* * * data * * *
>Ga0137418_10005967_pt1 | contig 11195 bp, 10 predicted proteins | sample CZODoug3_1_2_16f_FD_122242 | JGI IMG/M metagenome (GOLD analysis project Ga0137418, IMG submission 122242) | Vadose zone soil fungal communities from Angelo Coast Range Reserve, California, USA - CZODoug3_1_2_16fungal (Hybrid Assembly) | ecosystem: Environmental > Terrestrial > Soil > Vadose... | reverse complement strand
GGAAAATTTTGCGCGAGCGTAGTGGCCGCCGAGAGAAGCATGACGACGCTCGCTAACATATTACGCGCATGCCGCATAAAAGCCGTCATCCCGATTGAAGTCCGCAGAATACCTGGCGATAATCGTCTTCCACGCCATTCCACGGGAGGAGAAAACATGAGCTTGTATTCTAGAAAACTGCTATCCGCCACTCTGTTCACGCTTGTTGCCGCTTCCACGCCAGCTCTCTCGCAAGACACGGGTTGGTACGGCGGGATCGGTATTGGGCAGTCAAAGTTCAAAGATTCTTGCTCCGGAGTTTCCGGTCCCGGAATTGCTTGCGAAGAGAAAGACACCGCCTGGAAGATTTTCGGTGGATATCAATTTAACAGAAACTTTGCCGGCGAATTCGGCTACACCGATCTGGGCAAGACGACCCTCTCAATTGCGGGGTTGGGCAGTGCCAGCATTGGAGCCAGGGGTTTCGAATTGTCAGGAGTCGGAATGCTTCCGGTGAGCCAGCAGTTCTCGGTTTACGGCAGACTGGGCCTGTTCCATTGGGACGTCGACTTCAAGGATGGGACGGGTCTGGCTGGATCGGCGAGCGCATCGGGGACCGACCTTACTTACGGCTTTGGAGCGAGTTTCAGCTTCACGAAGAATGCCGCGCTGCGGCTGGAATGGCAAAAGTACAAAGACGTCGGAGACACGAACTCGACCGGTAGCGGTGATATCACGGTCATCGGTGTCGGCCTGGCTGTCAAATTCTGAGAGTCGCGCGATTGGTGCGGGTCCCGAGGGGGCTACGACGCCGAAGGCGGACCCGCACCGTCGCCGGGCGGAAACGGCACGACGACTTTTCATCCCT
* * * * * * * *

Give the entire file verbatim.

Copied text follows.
>Ga0137418_10005967_pt1 | contig 11195 bp, 10 predicted proteins | sample CZODoug3_1_2_16f_FD_122242 | JGI IMG/M metagenome (GOLD analysis project Ga0137418, IMG submission 122242) | Vadose zone soil fungal communities from Angelo Coast Range Reserve, California, USA - CZODoug3_1_2_16fungal (Hybrid Assembly) | ecosystem: Environmental > Terrestrial > Soil > Vadose... | reverse complement strand
GGAAAATTTTGCGCGAGCGTAGTGGCCGCCGAGAGAAGCATGACGACGCTCGCTAACATATTACGCGCATGCCGCATAAAAGCCGTCATCCCGATTGAAGTCCGCAGAATACCTGGCGATAATCGTCTTCCACGCCATTCCACGGGAGGAGAAAACATGAGCTTGTATTCTAGAAAACTGCTATCCGCCACTCTGTTCACGCTTGTTGCCGCTTCCACGCCAGCTCTCTCGCAAGACACGGGTTGGTACGGCGGGATCGGTATTGGGCAGTCAAAGTTCAAAGATTCTTGCTCCGGAGTTTCCGGTCCCGGAATTGCTTGCGAAGAGAAAGACACCGCCTGGAAGATTTTCGGTGGATATCAATTTAACAGAAACTTTGCCGGCGAATTCGGCTACACCGATCTGGGCAAGACGACCCTCTCAATTGCGGGGTTGGGCAGTGCCAGCATTGGAGCCAGGGGTTTCGAATTGTCAGGAGTCGGAATGCTTCCGGTGAGCCAGCAGTTCTCGGTTTACGGCAGACTGGGCCTGTTCCATTGGGACGTCGACTTCAAGGATGGGACGGGTCTGGCTGGATCGGCGAGCGCATCGGGGACCGACCTTACTTACGGCTTTGGAGCGAGTTTCAGCTTCACGAAGAATGCCGCGCTGCGGCTGGAATGGCAAAAGTACAAAGACGTCGGAGACACGAACTCGACCGGTAGCGGTGATATCACGGTCATCGGTGTCGGCCTGGCTGTCAAATTCTGAGAGTCGCGCGATTGGTGCGGGTCCCGAGGGGGCTACGACGCCGAAGGCGGACCCGCACCGTCGCCGGGCGGAAACGGCACGACGACTTTTCATCCCT